In 2001, they booked a block of staterooms for 400 of their fans on a huge cruise ship, brought a couple of other bands with them, and held a weeklong string of concerts at sea. Year over year it grew. Soon they were chartering the entire ship and featuring 20 or more bands and rubbing elbows with around 2,500 fans.

The Rock Boat was so successful that Sister Hazel’s manager, Andy Levine, stepped aside to launch a business called Sixthman which puts on as many as 20 different music cruises a year, each featuring a different theme. 

There have been years of the Kiss cruise, the Outlaw Country cruise, the professional wrestling cruise, Broadway and standup-comedy-themed cruises, the Rock the Bells all-star rap and hip-hop cruise, the Headbanger’s Boat metal cruise, the Keeping the Blues Alive cruise, and more. 

Along the way, other companies have copied Sixthman’s idea, not only in the Caribbean but in the Mediterranean and around Europe.

Sister Hazel’s involvement remains with one Rock Boat cruise a year, in equal financial partnership with Sixthman. The list of bands and artists that have gone along with them is a who’s who of stars from the ’80s to today. Every cruise sells out a year in advance. 

The next one will be in January 2024. Hosted by Sister Hazel, it will feature Young the Giant, The Struts, Bowling for Soup, KT Tunstall, Jon Foreman of Switchfoot, Red Wanting Blue, Gaelic Storm, Drivin’ N Cryin’, and more. You can put your name on the waiting list to see if you can get a cabin.

Cruising on fan support

What all this amounts to is that this little band from Florida with their one solid radio hit in 1997 invented an entirely new segment of the entertainment industry.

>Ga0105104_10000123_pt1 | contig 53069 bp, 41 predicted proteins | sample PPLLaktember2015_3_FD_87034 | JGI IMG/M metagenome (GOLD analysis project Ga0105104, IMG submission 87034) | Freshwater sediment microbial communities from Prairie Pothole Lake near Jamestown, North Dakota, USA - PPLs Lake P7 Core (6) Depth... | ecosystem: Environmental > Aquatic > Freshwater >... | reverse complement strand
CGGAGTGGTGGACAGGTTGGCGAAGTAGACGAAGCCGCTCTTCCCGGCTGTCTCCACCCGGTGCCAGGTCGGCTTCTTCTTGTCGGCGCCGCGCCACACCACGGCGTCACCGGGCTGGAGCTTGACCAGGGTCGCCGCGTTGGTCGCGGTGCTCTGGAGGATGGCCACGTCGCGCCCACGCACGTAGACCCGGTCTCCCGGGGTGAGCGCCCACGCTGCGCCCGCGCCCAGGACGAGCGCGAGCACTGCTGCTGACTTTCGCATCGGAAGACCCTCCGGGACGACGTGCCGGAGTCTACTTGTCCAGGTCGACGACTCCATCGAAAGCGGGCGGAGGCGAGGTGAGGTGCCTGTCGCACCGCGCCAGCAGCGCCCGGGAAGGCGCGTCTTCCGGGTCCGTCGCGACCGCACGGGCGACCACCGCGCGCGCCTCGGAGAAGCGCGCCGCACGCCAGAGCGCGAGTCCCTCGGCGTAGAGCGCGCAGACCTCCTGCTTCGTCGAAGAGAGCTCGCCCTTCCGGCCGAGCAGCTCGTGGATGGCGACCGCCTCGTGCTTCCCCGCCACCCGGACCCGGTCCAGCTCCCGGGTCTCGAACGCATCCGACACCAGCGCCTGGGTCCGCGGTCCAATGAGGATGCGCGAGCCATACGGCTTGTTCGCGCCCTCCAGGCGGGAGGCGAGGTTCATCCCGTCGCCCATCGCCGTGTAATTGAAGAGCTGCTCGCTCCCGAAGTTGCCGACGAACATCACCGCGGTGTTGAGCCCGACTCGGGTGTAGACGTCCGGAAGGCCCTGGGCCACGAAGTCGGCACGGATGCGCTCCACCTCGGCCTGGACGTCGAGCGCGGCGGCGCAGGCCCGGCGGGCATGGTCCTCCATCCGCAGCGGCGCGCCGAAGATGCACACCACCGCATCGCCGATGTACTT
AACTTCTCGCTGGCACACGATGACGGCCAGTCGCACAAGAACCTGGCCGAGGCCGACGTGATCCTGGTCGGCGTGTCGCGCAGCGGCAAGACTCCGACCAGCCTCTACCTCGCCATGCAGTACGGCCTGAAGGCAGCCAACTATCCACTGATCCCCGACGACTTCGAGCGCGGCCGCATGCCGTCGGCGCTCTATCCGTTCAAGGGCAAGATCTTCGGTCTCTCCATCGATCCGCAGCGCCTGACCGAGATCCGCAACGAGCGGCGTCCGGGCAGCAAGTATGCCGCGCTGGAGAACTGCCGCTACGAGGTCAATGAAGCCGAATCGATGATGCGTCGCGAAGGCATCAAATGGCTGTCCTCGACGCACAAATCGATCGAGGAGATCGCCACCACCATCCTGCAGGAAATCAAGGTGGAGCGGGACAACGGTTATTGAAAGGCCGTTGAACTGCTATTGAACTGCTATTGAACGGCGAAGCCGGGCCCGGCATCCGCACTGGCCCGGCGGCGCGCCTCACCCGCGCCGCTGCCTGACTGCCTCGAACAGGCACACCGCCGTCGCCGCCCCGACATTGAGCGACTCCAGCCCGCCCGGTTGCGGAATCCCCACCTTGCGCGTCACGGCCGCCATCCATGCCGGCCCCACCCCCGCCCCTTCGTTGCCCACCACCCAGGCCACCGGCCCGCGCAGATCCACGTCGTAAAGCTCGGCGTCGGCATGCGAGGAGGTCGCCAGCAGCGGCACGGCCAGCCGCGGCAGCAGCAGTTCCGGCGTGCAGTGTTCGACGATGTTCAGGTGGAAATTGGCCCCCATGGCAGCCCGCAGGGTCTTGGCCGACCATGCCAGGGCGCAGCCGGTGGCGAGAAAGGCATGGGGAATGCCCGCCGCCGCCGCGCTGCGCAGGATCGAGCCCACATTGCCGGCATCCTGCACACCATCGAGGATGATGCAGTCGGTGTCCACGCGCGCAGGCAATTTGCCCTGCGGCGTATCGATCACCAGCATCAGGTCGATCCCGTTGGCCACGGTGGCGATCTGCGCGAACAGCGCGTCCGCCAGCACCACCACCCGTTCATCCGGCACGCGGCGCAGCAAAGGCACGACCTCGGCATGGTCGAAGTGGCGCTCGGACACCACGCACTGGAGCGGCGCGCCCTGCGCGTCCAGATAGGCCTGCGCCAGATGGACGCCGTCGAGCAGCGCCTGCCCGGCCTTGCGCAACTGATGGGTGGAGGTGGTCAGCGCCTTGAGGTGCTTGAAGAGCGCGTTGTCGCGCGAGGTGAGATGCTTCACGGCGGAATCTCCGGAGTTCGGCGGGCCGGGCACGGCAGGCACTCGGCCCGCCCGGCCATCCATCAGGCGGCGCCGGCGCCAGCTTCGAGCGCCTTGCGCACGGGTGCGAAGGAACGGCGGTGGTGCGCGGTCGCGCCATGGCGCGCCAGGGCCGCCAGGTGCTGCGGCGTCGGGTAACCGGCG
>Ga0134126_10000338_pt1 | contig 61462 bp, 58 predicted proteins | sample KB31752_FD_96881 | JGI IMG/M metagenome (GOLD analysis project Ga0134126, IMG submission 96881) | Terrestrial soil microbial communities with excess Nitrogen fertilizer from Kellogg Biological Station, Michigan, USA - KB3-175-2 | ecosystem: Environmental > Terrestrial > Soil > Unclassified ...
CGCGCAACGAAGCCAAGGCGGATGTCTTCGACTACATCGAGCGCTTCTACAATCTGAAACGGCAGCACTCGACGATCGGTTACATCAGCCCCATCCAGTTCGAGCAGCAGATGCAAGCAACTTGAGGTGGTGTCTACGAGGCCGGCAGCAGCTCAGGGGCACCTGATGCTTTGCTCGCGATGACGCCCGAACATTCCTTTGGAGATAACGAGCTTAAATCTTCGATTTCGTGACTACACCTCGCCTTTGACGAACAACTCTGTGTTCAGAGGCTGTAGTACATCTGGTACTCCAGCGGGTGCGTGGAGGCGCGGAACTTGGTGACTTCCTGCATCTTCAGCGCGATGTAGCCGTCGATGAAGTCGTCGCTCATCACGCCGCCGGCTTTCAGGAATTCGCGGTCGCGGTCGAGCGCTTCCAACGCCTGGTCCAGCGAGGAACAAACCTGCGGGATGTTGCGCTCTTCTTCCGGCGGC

“Yeah, it was our idea,” Copeland said. “We started the whole thing. We’re very proud of that. It’s as much of a part of our legacy as all of our studio records and everything else. 

“It’s all about reaching your fan base and to create moments with your fan base. And I have to tell you, man, if you had asked me 30 years ago, I would’ve never in a million years guessed that we’d have affected the lives of so many people.

“(Our fans) dubbed themselves the Hazelnuts, and they are a community of people that support each other,” he said. “It’s amazing, the goodwill in our fan base. That’s part of why the Rock Boat is such a special event. You get on that boat, and you can feel that they’re a bunch of like-minded people. They may have different opinions on religion or politics or whatever else, but they all come together for one common cause, and that is the love of music. We’ve been really blessed with that.”

Fortunately, if you can’t afford to wait a year to get a berth on a cruise ship, you and yours can be Hazelnuts for one night just by cruising on over to Van Wert on April 1.

Meanwhile, I’m working on convincing Whatzup to station me in Miami to cover music cruises year-round and file my stories from ports of call. Don’t get me wrong, Fort Wayne’s nice and all, but there’s some serious music journalism to be done at sea, and somebody needs to do it. 

“Well, tell your editor that I’m backing you on that for sure,” Copeland said. “And the first one needs to be the Rock Boat.”